KMT members try to keep door open for Chu run
Kuomintang (KMT) Chairman and New Taipei Mayor Eric Chu ( ) has said repeatedly that he will not run in the 2016 presidential election, but that has not stopped KMT members from trying to keep his options open.
Chou Sheng- kao, the KMT’s caucus whip in the New Taipei City Council, said he hoped Chu will “listen to public opinion,” and if the public wants him to enter the race, Chou said, “Chu has to jump in.”
Chu, who would likely be the KMT’s most competitive candidate in the 2016 election if he were to run, has spelled out on many occasions that he will complete his second mayoral term, which did not begin until December 2014 and will not expire until December 2018.
When Chu was pressed by the media in mid-April on whether he would keep his promise to serve out his term, Chu answered in an unusually direct tone, “I will not run in 2016. Is that good enough for you?”
Despite the KMT chairman’s stance, KMT members continue to appeal to Chu to take part in the race, in which the KMT is considered a big underdog after it suffered a major defeat in local elections in November 2014 fueled by the low popularity of President Ma Ying-jeou’s KMT administration.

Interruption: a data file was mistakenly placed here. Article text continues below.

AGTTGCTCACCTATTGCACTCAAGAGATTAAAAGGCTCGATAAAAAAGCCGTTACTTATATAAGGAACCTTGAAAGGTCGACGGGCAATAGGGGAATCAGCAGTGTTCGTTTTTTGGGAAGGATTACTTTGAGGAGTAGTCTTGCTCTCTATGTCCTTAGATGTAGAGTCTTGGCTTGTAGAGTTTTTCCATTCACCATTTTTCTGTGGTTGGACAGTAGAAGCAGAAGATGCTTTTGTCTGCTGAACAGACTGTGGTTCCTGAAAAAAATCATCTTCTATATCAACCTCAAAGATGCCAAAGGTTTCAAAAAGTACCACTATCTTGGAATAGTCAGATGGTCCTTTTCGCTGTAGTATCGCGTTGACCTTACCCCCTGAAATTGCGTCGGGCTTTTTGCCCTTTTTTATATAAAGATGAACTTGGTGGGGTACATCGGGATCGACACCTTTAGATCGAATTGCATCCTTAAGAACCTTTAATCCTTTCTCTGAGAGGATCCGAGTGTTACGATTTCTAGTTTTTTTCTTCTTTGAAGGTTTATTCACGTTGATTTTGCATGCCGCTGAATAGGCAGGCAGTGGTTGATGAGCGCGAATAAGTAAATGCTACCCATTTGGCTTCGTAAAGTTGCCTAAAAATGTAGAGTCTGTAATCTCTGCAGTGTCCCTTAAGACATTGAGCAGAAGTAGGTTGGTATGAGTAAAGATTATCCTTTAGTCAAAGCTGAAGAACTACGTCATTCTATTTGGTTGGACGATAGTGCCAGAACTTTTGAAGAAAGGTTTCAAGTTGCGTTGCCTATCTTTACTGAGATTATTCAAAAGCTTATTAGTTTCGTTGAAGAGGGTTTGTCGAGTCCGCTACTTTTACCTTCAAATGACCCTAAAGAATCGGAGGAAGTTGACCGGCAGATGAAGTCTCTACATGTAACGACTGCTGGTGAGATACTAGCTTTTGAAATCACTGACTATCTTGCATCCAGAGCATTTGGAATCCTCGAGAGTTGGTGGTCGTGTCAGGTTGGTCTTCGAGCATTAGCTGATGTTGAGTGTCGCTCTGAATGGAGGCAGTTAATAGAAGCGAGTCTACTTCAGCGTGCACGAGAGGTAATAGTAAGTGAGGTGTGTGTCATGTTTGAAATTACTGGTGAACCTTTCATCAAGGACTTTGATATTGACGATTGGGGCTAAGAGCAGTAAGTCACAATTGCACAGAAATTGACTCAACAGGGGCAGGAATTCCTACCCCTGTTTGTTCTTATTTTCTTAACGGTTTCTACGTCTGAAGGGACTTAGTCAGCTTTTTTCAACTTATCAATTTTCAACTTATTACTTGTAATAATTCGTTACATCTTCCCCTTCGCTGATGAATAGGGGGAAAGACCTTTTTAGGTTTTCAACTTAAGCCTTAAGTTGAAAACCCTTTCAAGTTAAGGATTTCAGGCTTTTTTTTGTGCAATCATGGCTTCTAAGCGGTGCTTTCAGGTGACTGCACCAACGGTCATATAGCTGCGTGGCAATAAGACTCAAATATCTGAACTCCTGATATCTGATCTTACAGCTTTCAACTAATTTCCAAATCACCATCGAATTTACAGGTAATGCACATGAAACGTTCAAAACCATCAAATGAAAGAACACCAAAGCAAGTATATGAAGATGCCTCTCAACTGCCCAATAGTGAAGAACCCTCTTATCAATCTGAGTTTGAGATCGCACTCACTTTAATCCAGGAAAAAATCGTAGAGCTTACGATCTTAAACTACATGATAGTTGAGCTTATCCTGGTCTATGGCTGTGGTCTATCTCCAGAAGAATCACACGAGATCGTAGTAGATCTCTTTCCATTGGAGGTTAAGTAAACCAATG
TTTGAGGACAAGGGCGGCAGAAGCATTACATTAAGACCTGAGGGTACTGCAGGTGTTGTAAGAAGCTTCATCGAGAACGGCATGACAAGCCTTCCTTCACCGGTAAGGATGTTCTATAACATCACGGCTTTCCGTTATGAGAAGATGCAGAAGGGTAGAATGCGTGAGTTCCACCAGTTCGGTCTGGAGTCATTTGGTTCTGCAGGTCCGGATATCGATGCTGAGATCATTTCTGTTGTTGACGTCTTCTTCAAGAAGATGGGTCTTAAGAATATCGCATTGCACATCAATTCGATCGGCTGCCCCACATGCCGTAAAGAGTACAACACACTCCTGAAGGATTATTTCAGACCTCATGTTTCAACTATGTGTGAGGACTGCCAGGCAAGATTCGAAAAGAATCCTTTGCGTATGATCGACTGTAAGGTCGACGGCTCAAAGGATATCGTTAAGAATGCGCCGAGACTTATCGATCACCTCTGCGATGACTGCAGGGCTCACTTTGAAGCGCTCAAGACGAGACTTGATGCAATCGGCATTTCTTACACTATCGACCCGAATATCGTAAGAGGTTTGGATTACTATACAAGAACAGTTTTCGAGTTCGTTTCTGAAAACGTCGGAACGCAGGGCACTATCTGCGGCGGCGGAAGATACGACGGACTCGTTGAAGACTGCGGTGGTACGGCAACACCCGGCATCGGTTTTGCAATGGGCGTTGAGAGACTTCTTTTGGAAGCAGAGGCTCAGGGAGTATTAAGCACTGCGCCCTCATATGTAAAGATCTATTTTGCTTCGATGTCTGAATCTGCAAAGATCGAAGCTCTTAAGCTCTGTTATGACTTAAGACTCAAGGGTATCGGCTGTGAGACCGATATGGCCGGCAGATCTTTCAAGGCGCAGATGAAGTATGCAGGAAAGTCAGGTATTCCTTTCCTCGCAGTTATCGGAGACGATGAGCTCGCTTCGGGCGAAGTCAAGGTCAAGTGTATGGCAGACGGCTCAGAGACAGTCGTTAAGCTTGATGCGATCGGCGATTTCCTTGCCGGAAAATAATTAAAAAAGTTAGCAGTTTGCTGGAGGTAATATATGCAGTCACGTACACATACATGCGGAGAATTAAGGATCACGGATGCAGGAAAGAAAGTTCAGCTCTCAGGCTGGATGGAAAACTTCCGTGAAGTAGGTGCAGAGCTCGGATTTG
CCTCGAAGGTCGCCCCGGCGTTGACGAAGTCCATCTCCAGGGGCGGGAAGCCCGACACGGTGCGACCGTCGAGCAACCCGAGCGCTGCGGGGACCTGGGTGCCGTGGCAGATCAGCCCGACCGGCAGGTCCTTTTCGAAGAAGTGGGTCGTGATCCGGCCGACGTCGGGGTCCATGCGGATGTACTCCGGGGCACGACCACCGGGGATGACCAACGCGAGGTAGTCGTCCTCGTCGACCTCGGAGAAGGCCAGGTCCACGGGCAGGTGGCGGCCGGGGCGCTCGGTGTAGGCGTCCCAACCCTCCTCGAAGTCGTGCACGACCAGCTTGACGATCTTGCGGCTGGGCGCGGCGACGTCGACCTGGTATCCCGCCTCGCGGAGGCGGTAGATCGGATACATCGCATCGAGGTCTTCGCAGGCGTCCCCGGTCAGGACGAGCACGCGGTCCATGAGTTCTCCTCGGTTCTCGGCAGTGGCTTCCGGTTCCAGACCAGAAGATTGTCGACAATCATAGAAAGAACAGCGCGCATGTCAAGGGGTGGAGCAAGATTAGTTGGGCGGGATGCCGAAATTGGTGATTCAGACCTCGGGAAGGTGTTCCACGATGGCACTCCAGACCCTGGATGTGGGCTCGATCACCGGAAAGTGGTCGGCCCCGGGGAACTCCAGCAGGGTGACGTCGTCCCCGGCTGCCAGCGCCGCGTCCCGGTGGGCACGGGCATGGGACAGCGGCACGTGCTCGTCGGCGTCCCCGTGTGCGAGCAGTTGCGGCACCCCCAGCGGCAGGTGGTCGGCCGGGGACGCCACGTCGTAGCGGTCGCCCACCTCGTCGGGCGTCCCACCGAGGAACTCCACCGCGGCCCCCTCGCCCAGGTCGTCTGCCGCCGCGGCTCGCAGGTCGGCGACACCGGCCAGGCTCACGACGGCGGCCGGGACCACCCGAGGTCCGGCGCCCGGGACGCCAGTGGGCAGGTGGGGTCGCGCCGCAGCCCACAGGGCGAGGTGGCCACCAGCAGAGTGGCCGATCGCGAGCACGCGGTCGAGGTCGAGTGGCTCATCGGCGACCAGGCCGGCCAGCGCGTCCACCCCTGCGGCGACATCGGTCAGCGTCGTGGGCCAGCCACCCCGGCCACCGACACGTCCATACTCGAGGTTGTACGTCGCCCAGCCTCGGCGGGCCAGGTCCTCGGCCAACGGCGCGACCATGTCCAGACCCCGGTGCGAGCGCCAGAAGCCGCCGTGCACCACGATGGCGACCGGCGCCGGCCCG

Chou said he will collect an ap- plication form for the KMT presidential primary on Chu’s behalf and pay the required security deposit of NT$2 million (US$64,000).
He and New Taipei City Council Speaker Chiang Ken-huang, also a KMT member, will “take care of” the deposit.
It can be reimbursed as long as the applicant completes the registration process, which requires filling out the application form and collecting the endorsement of at least 5 percent of the KMT’s 300,000 members.
Asked about Chou’s move to get Chu to run, Lin Chieh-yu, director of the New Taipei City Information Department, declined to comment.